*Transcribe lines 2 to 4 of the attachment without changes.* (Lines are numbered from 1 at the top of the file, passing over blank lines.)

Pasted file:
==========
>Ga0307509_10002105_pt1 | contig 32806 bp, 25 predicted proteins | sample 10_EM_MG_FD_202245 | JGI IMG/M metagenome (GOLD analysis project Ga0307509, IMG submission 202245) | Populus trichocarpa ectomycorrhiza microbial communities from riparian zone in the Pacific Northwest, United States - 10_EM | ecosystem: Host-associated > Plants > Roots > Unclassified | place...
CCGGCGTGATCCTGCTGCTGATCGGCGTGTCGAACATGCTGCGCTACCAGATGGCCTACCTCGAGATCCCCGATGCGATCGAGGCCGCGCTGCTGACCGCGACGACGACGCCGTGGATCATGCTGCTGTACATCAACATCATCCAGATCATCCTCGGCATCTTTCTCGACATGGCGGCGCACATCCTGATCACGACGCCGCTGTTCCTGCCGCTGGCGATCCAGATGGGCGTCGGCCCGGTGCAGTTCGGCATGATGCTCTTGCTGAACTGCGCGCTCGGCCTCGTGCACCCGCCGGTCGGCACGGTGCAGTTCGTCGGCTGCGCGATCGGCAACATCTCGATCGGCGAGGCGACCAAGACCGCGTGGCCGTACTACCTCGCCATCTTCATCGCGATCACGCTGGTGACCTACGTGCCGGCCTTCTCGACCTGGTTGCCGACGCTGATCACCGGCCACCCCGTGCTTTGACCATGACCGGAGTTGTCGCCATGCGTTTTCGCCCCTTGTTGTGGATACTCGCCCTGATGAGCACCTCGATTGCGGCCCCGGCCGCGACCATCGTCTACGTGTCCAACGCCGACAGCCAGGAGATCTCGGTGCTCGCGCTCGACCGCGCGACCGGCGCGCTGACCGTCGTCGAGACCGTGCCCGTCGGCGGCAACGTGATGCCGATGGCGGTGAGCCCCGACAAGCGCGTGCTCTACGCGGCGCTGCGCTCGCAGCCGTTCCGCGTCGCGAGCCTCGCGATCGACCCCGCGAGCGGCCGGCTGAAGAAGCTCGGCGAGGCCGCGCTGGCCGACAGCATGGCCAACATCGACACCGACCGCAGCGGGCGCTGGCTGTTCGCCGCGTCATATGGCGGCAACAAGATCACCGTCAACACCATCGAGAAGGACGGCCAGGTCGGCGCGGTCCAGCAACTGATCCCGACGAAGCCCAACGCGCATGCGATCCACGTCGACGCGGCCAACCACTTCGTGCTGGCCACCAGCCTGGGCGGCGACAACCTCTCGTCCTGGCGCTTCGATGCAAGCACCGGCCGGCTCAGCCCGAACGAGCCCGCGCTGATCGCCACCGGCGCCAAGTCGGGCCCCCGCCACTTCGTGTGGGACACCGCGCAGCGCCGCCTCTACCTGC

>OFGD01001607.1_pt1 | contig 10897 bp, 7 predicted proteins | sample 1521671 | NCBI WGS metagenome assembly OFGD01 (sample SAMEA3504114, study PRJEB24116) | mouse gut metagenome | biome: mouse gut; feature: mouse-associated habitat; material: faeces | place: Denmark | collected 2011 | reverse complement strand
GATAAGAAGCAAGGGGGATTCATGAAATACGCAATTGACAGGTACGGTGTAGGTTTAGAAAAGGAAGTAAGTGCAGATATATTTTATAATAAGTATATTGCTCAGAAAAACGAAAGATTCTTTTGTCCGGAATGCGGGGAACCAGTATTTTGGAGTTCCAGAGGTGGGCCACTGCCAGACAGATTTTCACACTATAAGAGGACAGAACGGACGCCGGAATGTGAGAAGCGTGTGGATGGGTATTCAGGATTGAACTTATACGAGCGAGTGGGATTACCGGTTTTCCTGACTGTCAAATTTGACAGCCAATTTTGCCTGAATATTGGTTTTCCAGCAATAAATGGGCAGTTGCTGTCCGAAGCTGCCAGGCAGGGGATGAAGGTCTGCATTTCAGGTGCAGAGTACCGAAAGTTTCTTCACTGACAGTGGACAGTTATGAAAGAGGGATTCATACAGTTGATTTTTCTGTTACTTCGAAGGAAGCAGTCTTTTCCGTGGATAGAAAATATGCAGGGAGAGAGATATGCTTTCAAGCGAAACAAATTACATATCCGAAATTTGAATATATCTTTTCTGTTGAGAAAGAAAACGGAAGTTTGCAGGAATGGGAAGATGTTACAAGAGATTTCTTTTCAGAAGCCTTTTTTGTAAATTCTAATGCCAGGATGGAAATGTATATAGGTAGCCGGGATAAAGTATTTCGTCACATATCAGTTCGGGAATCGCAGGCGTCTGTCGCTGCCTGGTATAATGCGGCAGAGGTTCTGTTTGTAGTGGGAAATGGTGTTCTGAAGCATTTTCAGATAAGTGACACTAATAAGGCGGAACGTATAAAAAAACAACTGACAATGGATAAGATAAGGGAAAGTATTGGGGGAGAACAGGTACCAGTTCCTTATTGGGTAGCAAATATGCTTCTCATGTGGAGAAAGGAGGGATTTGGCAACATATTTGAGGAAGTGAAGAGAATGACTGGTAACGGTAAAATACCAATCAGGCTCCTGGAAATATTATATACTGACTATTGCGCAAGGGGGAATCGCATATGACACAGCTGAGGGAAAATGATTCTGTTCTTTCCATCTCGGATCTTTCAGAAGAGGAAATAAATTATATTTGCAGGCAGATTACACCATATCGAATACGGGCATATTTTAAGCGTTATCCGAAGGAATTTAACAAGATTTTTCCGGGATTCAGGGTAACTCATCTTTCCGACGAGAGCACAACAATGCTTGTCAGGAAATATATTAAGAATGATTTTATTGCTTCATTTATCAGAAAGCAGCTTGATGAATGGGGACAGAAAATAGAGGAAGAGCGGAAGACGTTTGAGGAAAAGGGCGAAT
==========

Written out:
CCGGCGTGATCCTGCTGCTGATCGGCGTGTCGAACATGCTGCGCTACCAGATGGCCTACCTCGAGATCCCCGATGCGATCGAGGCCGCGCTGCTGACCGCGACGACGACGCCGTGGATCATGCTGCTGTACATCAACATCATCCAGATCATCCTCGGCATCTTTCTCGACATGGCGGCGCACATCCTGATCACGACGCCGCTGTTCCTGCCGCTGGCGATCCAGATGGGCGTCGGCCCGGTGCAGTTCGGCATGATGCTCTTGCTGAACTGCGCGCTCGGCCTCGTGCACCCGCCGGTCGGCACGGTGCAGTTCGTCGGCTGCGCGATCGGCAACATCTCGATCGGCGAGGCGACCAAGACCGCGTGGCCGTACTACCTCGCCATCTTCATCGCGATCACGCTGGTGACCTACGTGCCGGCCTTCTCGACCTGGTTGCCGACGCTGATCACCGGCCACCCCGTGCTTTGACCATGACCGGAGTTGTCGCCATGCGTTTTCGCCCCTTGTTGTGGATACTCGCCCTGATGAGCACCTCGATTGCGGCCCCGGCCGCGACCATCGTCTACGTGTCCAACGCCGACAGCCAGGAGATCTCGGTGCTCGCGCTCGACCGCGCGACCGGCGCGCTGACCGTCGTCGAGACCGTGCCCGTCGGCGGCAACGTGATGCCGATGGCGGTGAGCCCCGACAAGCGCGTGCTCTACGCGGCGCTGCGCTCGCAGCCGTTCCGCGTCGCGAGCCTCGCGATCGACCCCGCGAGCGGCCGGCTGAAGAAGCTCGGCGAGGCCGCGCTGGCCGACAGCATGGCCAACATCGACACCGACCGCAGCGGGCGCTGGCTGTTCGCCGCGTCATATGGCGGCAACAAGATCACCGTCAACACCATCGAGAAGGACGGCCAGGTCGGCGCGGTCCAGCAACTGATCCCGACGAAGCCCAACGCGCATGCGATCCACGTCGACGCGGCCAACCACTTCGTGCTGGCCACCAGCCTGGGCGGCGACAACCTCTCGTCCTGGCGCTTCGATGCAAGCACCGGCCGGCTCAGCCCGAACGAGCCCGCGCTGATCGCCACCGGCGCCAAGTCGGGCCCCCGCCACTTCGTGTGGGACACCGCGCAGCGCCGCCTCTACCTGC

>OFGD01001607.1_pt1 | contig 10897 bp, 7 predicted proteins | sample 1521671 | NCBI WGS metagenome assembly OFGD01 (sample SAMEA3504114, study PRJEB24116) | mouse gut metagenome | biome: mouse gut; feature: mouse-associated habitat; material: faeces | place: Denmark | collected 2011 | reverse complement strand
GATAAGAAGCAAGGGGGATTCATGAAATACGCAATTGACAGGTACGGTGTAGGTTTAGAAAAGGAAGTAAGTGCAGATATATTTTATAATAAGTATATTGCTCAGAAAAACGAAAGATTCTTTTGTCCGGAATGCGGGGAACCAGTATTTTGGAGTTCCAGAGGTGGGCCACTGCCAGACAGATTTTCACACTATAAGAGGACAGAACGGACGCCGGAATGTGAGAAGCGTGTGGATGGGTATTCAGGATTGAACTTATACGAGCGAGTGGGATTACCGGTTTTCCTGACTGTCAAATTTGACAGCCAATTTTGCCTGAATATTGGTTTTCCAGCAATAAATGGGCAGTTGCTGTCCGAAGCTGCCAGGCAGGGGATGAAGGTCTGCATTTCAGGTGCAGAGTACCGAAAGTTTCTTCACTGACAGTGGACAGTTATGAAAGAGGGATTCATACAGTTGATTTTTCTGTTACTTCGAAGGAAGCAGTCTTTTCCGTGGATAGAAAATATGCAGGGAGAGAGATATGCTTTCAAGCGAAACAAATTACATATCCGAAATTTGAATATATCTTTTCTGTTGAGAAAGAAAACGGAAGTTTGCAGGAATGGGAAGATGTTACAAGAGATTTCTTTTCAGAAGCCTTTTTTGTAAATTCTAATGCCAGGATGGAAATGTATATAGGTAGCCGGGATAAAGTATTTCGTCACATATCAGTTCGGGAATCGCAGGCGTCTGTCGCTGCCTGGTATAATGCGGCAGAGGTTCTGTTTGTAGTGGGAAATGGTGTTCTGAAGCATTTTCAGATAAGTGACACTAATAAGGCGGAACGTATAAAAAAACAACTGACAATGGATAAGATAAGGGAAAGTATTGGGGGAGAACAGGTACCAGTTCCTTATTGGGTAGCAAATATGCTTCTCATGTGGAGAAAGGAGGGATTTGGCAACATATTTGAGGAAGTGAAGAGAATGACTGGTAACGGTAAAATACCAATCAGGCTCCTGGAAATATTATATACTGACTATTGCGCAAGGGGGAATCGCATATGACACAGCTGAGGGAAAATGATTCTGTTCTTTCCATCTCGGATCTTTCAGAAGAGGAAATAAATTATATTTGCAGGCAGATTACACCATATCGAATACGGGCATATTTTAAGCGTTATCCGAAGGAATTTAACAAGATTTTTCCGGGATTCAGGGTAACTCATCTTTCCGACGAGAGCACAACAATGCTTGTCAGGAAATATATTAAGAATGATTTTATTGCTTCATTTATCAGAAAGCAGCTTGATGAATGGGGACAGAAAATAGAGGAAGAGCGGAAGACGTTTGAGGAAAAGGGCGAAT